Part of this was due to the type of fans drawn to the Civil Wars. The sold-out crowd for this KDHX-welcomed show seemed to connect with the music in close personal ways, enthusiastically embracing the musicians and their work. Building these types of relationships with the music imparts the live setting with a palpable energy even when the majority of the music is of the quieter variety. Although both groups work on a small scale utilizing simple arrangements of guitar, ukulele and piano, their vocal dynamism and strength kept opening act the Staves and especially the Civil how to write a essay Wars from becoming overwhelmed by the space.
The Staves are a charming trio of British sisters with a lovely knack for vocal harmony. It is decidedly difficult to not be wholly enchanted by Emily, Jessica and Camilla Staveley-Taylor. Just one week into their first tour in the States, the group is unabashedly excited to be in the country playing alongside the Civil Wars. Between the soft beauty of their gently moving music and their humorous observations of American regional vocabulary, the Staves were immensely entertaining and proved to be a perfect complement to both the music and on stage repartee of the headliners.
Working in a fairly traditional vein of folk rock, the Staves bring captivating warmth to their music. Songs build around the interplay of the three singers voices with basic but pretty guitar and ukulele accompaniment. There is a touch of whimsy to their music which elevates what also seems to be work deeply rooted in the personal. There is something very satisfying about watching three singers interact on stage to produce beautiful harmonies which you can only experience in concert. Highlights from the set include "Mexico" and "Icarus," both songs from their new EP, "Mexico." I think it is safe to say the Staves gained quite a St. Louis following last night.
Setting the stage with delicate vocal work and thoughtful narrative pieces the openers made it easy for the Civil Wars to plug directly into the emotional engagement of a crowd that was ready to bask in the aching beauty of Joy Williams and John Paul White's music. The group themselves seemed a little surprised at the eager response. Coming out of Nashville, the group straddles the line between country and folk with a little bluesy kick thrown in for good measure. Together for just under a couple of years the Civil Wars are enjoying a fair amount of popularity and watching them live it is not hard to see why.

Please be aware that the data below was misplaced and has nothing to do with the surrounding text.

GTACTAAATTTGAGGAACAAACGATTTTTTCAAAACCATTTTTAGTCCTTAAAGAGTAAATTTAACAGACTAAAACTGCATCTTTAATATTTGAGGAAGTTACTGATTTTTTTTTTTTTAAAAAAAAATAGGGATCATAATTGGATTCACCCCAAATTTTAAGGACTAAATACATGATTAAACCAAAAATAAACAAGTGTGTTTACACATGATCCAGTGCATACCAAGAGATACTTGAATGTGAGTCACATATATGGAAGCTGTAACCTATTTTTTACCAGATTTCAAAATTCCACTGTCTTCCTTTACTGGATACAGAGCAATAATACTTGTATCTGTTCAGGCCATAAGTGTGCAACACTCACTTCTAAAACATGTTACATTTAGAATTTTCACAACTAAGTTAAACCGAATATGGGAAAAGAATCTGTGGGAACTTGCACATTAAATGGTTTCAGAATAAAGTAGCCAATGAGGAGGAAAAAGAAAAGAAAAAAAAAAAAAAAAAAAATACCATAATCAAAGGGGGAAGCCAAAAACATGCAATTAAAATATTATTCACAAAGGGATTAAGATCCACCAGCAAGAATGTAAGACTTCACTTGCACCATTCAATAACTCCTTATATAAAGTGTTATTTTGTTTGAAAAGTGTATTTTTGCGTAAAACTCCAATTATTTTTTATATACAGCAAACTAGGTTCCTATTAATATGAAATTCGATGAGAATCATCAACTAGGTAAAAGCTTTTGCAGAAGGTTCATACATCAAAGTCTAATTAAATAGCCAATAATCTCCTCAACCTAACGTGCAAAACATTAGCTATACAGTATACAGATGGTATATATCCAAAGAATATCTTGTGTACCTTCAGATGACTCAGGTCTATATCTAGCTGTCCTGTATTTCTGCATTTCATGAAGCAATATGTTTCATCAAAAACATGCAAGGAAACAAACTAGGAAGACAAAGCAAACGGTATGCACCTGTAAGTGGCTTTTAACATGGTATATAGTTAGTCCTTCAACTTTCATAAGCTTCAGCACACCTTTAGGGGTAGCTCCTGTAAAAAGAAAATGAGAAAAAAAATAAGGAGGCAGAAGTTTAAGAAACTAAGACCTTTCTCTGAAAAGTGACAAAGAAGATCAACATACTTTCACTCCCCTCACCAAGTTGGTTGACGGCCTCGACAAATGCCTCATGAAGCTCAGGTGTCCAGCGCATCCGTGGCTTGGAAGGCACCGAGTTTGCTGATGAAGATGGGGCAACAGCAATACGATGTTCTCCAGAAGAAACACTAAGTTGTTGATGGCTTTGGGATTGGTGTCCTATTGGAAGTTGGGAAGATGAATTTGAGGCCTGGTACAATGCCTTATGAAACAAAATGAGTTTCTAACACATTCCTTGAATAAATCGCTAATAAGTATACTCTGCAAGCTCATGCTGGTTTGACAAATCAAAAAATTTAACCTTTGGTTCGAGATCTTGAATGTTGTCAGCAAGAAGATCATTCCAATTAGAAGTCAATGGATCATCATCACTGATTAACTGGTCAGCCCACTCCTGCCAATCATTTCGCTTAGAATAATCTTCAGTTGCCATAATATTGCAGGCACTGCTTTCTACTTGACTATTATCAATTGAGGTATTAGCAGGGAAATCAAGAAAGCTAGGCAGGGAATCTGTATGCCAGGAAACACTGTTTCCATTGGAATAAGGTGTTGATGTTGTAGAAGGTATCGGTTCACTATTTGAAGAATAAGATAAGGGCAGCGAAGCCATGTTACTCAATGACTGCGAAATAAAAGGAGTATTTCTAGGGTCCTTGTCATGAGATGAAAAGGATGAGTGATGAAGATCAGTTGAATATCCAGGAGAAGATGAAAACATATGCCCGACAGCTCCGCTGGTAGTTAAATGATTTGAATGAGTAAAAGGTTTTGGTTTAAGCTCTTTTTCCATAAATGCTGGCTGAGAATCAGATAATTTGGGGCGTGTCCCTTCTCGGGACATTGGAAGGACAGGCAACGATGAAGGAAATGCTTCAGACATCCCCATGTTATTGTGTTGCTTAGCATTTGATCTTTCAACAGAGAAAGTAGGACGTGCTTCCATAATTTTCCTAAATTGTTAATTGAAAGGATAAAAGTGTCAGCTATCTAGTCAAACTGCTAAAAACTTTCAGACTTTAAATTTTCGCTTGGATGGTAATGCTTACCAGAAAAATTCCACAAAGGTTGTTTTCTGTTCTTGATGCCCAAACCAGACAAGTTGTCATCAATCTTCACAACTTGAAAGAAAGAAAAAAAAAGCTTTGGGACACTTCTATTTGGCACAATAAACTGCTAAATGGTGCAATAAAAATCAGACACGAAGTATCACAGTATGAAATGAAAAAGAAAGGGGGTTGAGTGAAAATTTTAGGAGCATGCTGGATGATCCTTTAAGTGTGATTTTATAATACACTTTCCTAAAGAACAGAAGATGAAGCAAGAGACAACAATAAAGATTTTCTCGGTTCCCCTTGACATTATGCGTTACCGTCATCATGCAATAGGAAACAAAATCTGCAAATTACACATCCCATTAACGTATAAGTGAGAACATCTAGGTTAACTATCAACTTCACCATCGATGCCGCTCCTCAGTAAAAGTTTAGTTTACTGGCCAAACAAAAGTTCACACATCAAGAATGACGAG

Williams and White have an unmistakable musical chemistry which draws you into their orbit. Merging Williams' west-coast, pop-driven sensibility with White's southern country leanings produces a potent mix that imparts the music with an irresistible tension. Watching the duo live brings their considerable musical abilities to the forefront and highlights the power contained within their work. The crowd was drinking in their every word and note.
Williams is capable of blindsiding you with her amazing voice while White has a softer but equally moving style. The pair seems to intuitively work together building off the other's energy and vocal cues. It's clear the duo finds immense pleasure in performing. Many of their pieces, such as "Poison & Wine," are unflinchingly honest and even painfully sad, but you can't help but enjoy the listening experience.
Playing most of the songs from their sole album, "Barton Hollow," the two built up a nice momentum culminating in a lovely cover of the Smashing Pumpkin's, "Disarm." It's also hard not to appreciate a band that can draw out the innate sadness in Michael Jackson's "Billy Jean," but still keep it light and danceable. In sum, last night the Civil Wars stretched their intimate style to fill the larger space of the Pageant to the delight of their many fans.